by Lee Strubinger
It’s hard to single out why any person would go to a show featuring The Pizza Underground, Macaulay Culkin's pizza-themed Velvet Underground parody band.
Maybe some went because they’re big fans of The Velvet Underground. Or maybe they like Culkin and his work as a child actor. Perhaps they really like pizza and thought: “What the hell? Why not?”
Regardless of why, people show up. In fact the Marquis Theater in downtown Denver was packed for this hour-long greasy, cheesy rock comedy show topped with pepperoni[i].
I must admit I walked into the show knowing very little about The Pizza Underground. I knew they got booed off stage during their first performance at Dot to Dot Festival in Nottingham, but I figured they must have worked out the kinks in their performance to continue touring.
Any VU fan with a sense of humor like myself might find The Pizza Underground a unique way to celebrate the discography of one of rock n’ roll’s greatest bands. Others may cry “Too soon!” following the death of Lou Reed in late 2013.
The PU's musicianship is slopping and discordant. Admittedly, only one member of the band knows how to play a guitar. The others just happened to vaguely resemble members of the band — while another beats a pizza box with a drum stick. The group actually sang a melody admitting their position as, essentially, a joke on stage — which should have been assumed.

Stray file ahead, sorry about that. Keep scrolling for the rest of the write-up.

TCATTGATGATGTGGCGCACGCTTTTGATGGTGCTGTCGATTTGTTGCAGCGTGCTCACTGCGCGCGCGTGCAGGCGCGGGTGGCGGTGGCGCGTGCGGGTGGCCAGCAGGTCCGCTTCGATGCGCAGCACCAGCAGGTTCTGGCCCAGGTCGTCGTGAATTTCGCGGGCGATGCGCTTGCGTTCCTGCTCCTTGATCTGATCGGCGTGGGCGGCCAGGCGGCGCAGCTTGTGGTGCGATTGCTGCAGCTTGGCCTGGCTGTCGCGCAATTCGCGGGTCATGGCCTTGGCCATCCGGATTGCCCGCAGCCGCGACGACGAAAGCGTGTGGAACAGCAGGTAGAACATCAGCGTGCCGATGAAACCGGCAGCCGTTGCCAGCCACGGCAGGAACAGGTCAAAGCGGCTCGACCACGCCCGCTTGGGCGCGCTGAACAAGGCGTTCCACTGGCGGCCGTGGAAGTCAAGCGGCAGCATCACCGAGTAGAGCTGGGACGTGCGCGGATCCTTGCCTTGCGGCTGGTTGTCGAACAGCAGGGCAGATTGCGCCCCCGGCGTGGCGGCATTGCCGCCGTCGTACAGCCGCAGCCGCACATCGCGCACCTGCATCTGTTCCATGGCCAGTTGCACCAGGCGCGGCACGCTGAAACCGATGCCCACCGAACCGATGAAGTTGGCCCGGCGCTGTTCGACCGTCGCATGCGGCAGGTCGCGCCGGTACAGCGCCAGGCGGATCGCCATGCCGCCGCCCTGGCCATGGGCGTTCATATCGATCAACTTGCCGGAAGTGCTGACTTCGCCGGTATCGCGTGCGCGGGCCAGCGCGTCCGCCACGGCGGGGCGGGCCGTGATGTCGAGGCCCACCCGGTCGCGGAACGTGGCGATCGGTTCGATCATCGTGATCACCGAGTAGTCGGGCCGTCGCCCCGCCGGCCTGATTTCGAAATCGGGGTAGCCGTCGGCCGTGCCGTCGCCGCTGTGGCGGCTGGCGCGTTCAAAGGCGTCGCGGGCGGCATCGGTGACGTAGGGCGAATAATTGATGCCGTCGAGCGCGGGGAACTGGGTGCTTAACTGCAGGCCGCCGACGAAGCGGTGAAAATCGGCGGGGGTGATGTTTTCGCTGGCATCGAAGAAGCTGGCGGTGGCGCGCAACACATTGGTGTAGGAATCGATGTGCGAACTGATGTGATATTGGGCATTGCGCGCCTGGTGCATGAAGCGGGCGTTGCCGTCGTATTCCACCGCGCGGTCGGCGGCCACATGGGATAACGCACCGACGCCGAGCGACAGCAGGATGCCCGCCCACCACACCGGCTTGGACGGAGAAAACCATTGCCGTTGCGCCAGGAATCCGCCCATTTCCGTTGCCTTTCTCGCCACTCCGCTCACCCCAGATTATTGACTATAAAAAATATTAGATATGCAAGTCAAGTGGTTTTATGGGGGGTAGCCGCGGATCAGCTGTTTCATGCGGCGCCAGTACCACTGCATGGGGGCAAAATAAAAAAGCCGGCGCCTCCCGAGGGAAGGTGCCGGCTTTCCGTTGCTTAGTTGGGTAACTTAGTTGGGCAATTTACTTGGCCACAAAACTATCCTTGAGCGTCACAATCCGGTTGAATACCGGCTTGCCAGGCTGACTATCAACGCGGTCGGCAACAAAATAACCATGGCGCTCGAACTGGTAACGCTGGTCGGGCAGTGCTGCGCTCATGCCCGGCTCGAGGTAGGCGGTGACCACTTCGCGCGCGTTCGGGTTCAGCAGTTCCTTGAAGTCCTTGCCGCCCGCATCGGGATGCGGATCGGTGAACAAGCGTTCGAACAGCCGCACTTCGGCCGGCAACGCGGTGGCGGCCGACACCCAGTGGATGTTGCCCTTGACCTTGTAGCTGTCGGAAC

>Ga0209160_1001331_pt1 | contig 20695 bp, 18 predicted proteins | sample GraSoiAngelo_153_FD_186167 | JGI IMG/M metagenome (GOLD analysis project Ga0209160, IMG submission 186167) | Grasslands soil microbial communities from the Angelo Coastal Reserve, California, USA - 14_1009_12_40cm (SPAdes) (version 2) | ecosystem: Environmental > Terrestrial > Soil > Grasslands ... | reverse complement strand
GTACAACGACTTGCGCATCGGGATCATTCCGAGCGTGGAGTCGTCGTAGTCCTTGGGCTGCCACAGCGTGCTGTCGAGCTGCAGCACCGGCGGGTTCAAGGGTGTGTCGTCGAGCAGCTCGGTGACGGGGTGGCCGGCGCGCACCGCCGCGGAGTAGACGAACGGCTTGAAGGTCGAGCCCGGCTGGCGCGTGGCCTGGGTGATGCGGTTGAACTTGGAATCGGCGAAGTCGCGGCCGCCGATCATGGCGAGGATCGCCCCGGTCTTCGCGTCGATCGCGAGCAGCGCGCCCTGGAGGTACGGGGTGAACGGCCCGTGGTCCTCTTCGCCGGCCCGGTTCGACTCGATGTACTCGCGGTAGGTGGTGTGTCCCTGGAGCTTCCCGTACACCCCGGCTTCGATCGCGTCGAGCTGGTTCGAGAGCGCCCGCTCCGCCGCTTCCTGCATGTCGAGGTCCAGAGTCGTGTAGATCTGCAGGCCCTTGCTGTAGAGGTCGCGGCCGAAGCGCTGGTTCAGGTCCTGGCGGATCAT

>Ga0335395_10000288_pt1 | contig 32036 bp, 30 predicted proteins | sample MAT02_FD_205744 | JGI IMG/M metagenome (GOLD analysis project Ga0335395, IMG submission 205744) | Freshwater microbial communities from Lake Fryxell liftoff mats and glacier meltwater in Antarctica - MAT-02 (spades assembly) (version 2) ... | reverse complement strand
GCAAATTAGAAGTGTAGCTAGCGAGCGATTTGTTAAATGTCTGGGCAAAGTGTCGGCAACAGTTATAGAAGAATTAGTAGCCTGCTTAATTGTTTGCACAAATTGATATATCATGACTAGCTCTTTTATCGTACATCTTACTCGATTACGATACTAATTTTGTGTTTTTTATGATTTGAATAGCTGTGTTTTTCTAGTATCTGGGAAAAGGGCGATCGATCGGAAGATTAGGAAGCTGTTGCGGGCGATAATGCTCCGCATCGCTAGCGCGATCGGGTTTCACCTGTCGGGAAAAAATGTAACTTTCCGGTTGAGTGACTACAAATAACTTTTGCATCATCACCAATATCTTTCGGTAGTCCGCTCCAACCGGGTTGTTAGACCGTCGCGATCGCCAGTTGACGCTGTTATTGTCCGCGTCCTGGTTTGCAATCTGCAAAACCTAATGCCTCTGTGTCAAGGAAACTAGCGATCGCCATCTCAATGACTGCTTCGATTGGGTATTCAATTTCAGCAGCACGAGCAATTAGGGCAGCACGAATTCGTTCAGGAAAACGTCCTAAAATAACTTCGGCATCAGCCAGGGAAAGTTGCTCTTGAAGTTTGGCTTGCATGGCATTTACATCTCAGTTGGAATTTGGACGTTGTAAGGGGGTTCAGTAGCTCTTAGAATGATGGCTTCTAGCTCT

But Culkin and company are definitely Velvet Underground fans and have done their research. Songs were re-imagined in the key of pizza: classics like “Stephanie Says” and "All Tomorrow's Parties" became “Papa Johns Says” and “All the Pizza Parties.”
Most songs were mashed together into a medley: “Beginning To Eat the Slice” ("Beginning to See the Light”) into “Take a Bite of the Wild Slice” ("Walk on the Wild Side") and “Half a Bite of Crust” ("Satellite of Love"), etc. The pizza theme was so immaculate to the point of having Anchovy Warhol projecting strange visuals on a white sheet behind the stage.
Without Culkin, The Pizza Underground would probably be nothing more than an inside joke between some friends in Brooklyn. Most of the crowd grew up with him on the television. Culkin’s iconic image as a child actor performing in a pizza-themed comedy rock band creates this pop culture splash so strange and far-out that one can’t help but be insanely intrigued by the concept.
And that makes Culkin’s strange odyssey from child actor to VU parody less strange and more brilliant. Because, essentially, he’s traveling the country, and the world, drinking beer on stage, eating pizza and having fun with his friends while making some cash. It’s some reverse-ironic mixture where seemingly we’re supposed to be taking Culkin’s ambitions seriously when he’s not even doing it himself.
And therein lies the beauty. Too many things are taken seriously in today’s day and age when you can just kick back and have a slice.
[i] In fact, I was under the impression The Pizza Underground were the headliners for the evening. But when I received my ticket at the box office window, the stub said “Har Mar Superstar” in bigger letters over other band names. After seeing their set, it’s quite obvious The Pizza Underground are not a headlining act. A quarter of the crowd left once the set was over. Though minor, the headliner issue mostly added confusion to the already wafting scent of assorted slices baking in the theater’s oven.
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